Morgan Packard: Airships Fill the Sky
Morgan Packard + Joshue Ott: Unsimulatable
Perhaps the most appealing thing about Morgan Packard's debut solo album Airships Fill the Sky is how much it defies pigeonholing. Scattered throughout its nine, densely-textured settings are elements of techno, dub, and foundsound-styled sampling, but there's no pronounced allegiance to any single genre. If one had to classify it, dub-techno might be the most accurate label but the designation still seems imperfect. This sophomore release on the New York-based Anticipate imprint also comes with a DVD titled Unsimulatable, an entirely separate audio-visual collaboration between Packard and media artist Joshue Ott (who created the appealing visuals for Ezekiel Honig's "Concrete and Plastic" video). What helps make this release special is that it's really the first opportunity we've had to appreciate Packard's music on its own, as his last release, 2005's lovely Early Morning Migration, was itself a collaboration with Ezekiel Honig.
Throughout Airships Fill the Sky, Packard's accordion and saxophone playing provides a refreshing acoustic contrast to the album's electronic dimension which is more present implicitly as a means of production. Each song teems with detail, percussive and otherwise, and captivating pieces like “Kelp Sway” can be appreciated as much for their organic flow as their multi-tiered arrangements. The album's distinctive character declares itself at the outset when the accordion's wheeze introduces the loping pulse of “Airships Fill the Sky.” Percussive rattles add a foundsound quality, while a gentle stream of pitter-patter and bell accents augments the composition's multi-layered flow. A richly-textured dub-techno style dominates “I Think I...,” with loud percussive clatter and beat accents giving it a heavier feel than the opener, while alternating chords assume the lead during the lumbering “Dappled.” Beats subside during the lovely, classically-tinged meditation “Mink Hills,” which makes it all the easier to savour the sound of Packard's saxophone paired with Jody Redhage's cello. “A Place Worth Keeping (part 1)” flows entrancingly, before evolving into a more ambient-classical style where rippling patterns and shimmering waves suggest the morning calm of the outdoors. In its opening minutes, “Waterbugs” returns Packard to the evocate sound-sculpting approach so effectively realized on Early Morning Migration before it slowly morphs into an overlong exercise in jazzy techno-swing. Packard generally keeps his influences close to the vest but the vibes patterns in the sparkling closer “They Will Rise Forever”—intentionally or not—can't help but recall Steve Reich's Music for 18 Musicians. Each composition yields surprises, and impressive too is the meticulous care with which Packard obviously crafted the collection; Airships Fill the Sky is clearly a project to which he gave himself fully and the attention to detail is evident at every moment.
As mentioned, the forty-minute Unsimulatable DVD production pairs Packard's music with superDraw visuals Joshue Ott generates by inputting sketches of lines into the computer using a digital drawing tablet and pen. Using a protocol called OSC (Open Source Control), the artists' respective programs communicate with one another, allowing the creators to trigger modifications like scene changes and colour adjustments. Throughout the piece, washes of sound translate into patterns of mutating colour. At times, the screen fills with upwardly-flowing verticals and blood red shapes against a teal background; at other moments, one careens rapidly towards the center of a white skeletal vortex. On occasion, Ott creates a distinctive three-dimensional sleight-of-hand where objects project towards the viewer. Not surprisingly, Unsimulatable is best viewed on a large screen, despite the fact that the image clarity suffers slightly in the bigger display and shapes' jagged edges become more visible.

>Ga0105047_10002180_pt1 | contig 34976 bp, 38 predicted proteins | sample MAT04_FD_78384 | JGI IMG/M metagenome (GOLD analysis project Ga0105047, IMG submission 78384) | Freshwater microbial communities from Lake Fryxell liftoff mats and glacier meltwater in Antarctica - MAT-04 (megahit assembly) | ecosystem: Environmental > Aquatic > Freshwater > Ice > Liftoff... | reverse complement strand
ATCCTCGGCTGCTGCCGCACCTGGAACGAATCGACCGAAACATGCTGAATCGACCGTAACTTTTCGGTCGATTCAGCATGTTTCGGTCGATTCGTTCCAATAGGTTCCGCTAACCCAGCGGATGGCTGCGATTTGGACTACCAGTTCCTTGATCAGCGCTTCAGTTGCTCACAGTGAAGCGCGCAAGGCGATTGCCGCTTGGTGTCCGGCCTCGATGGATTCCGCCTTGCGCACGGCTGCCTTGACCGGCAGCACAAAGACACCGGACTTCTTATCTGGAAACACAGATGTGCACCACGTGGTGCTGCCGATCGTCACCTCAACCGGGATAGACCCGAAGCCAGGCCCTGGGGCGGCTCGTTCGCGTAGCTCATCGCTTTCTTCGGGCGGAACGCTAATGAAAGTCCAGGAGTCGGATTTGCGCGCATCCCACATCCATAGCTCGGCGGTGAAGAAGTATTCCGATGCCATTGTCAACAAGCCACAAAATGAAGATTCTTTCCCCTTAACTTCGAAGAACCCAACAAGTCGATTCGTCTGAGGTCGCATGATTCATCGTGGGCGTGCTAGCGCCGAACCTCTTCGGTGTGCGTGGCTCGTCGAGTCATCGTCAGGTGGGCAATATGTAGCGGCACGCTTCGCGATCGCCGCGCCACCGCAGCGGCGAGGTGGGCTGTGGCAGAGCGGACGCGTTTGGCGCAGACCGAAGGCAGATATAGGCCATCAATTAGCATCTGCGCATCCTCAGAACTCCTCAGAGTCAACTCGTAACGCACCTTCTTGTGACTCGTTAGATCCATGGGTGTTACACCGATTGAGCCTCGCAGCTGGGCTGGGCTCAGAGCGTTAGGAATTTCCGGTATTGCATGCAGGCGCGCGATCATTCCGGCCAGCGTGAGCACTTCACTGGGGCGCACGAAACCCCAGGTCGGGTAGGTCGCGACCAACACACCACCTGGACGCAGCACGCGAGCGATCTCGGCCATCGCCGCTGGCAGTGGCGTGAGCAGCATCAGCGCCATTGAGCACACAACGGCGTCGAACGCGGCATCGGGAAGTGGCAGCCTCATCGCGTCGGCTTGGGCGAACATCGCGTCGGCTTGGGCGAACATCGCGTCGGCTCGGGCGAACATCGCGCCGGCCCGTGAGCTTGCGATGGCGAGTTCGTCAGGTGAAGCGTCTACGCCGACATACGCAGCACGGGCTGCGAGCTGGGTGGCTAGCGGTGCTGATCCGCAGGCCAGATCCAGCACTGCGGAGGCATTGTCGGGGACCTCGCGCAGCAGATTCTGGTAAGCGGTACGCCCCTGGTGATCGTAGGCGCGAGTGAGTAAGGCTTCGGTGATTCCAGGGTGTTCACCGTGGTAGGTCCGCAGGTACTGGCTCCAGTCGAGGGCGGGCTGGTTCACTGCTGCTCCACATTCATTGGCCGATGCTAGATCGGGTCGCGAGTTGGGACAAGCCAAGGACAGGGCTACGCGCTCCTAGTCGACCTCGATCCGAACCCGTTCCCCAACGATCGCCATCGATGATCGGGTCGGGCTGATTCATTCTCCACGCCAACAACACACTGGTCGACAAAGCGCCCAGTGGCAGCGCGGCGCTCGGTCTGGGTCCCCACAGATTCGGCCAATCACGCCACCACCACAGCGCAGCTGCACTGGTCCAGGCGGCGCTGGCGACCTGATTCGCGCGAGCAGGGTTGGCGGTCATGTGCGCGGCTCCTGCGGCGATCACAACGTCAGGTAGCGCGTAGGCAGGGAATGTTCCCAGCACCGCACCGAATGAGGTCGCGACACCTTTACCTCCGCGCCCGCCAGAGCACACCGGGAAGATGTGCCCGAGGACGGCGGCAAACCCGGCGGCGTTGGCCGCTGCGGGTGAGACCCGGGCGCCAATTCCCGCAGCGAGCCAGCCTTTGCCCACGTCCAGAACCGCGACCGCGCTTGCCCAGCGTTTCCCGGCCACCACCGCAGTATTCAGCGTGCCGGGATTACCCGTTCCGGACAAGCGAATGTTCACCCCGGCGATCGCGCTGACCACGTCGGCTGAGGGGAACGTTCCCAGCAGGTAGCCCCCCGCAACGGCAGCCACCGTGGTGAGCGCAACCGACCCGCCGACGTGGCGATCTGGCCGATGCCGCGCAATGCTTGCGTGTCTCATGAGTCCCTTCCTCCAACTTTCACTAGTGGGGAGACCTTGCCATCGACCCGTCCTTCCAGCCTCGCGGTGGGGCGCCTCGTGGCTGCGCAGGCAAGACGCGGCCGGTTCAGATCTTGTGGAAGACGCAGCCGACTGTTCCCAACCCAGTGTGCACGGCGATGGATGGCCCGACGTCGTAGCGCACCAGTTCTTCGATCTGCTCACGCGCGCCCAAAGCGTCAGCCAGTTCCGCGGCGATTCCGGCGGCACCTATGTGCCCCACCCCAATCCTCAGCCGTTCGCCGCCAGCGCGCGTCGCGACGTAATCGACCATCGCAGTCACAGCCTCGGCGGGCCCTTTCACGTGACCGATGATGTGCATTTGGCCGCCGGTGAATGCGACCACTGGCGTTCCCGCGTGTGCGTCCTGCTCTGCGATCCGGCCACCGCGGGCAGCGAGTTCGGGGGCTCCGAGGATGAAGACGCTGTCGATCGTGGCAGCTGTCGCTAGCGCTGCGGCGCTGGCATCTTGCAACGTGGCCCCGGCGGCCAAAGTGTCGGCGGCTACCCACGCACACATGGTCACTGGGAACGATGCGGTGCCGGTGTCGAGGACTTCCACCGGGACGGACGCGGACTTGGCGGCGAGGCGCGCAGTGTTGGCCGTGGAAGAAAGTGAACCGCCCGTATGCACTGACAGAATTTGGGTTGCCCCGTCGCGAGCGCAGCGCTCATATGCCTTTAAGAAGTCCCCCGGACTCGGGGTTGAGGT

Musically, the piece opens with loud stabs and splashes before settling into a more pleasing digi-dub style. Though much of Airships Fill the Sky isn't repeated, “I Think I...” does re-appear with white streams circulating in tandem to the song's percussive shudders. Compared to disc one, the music on the DVD is more electronic and aggressive (one section even adds hints of post-rock to its smeared patterning) and opts for meandering flow over tightly structured construction. In short, disc two is musically less distinguished compared to the first half's methodically composed material. Certainly the synchronicity between the music and visuals is impressive but Unsimulatable at times feels like an improvised jam by the artists (it should be noted that the programs used in its production demand that the entire piece be recorded live in one take). In effect, the ideal context for Unsimulatable is the concert hall where the visual complement to Packard's playing can serve as a stimulating analogue to the music. Certainly Anticipate should be applauded for ambitiously issuing the release in this elaborate multi-dimensional format. Having said that, the DVD might best be regarded as a bonus supplement to the more satisfying Airships Fill the Sky.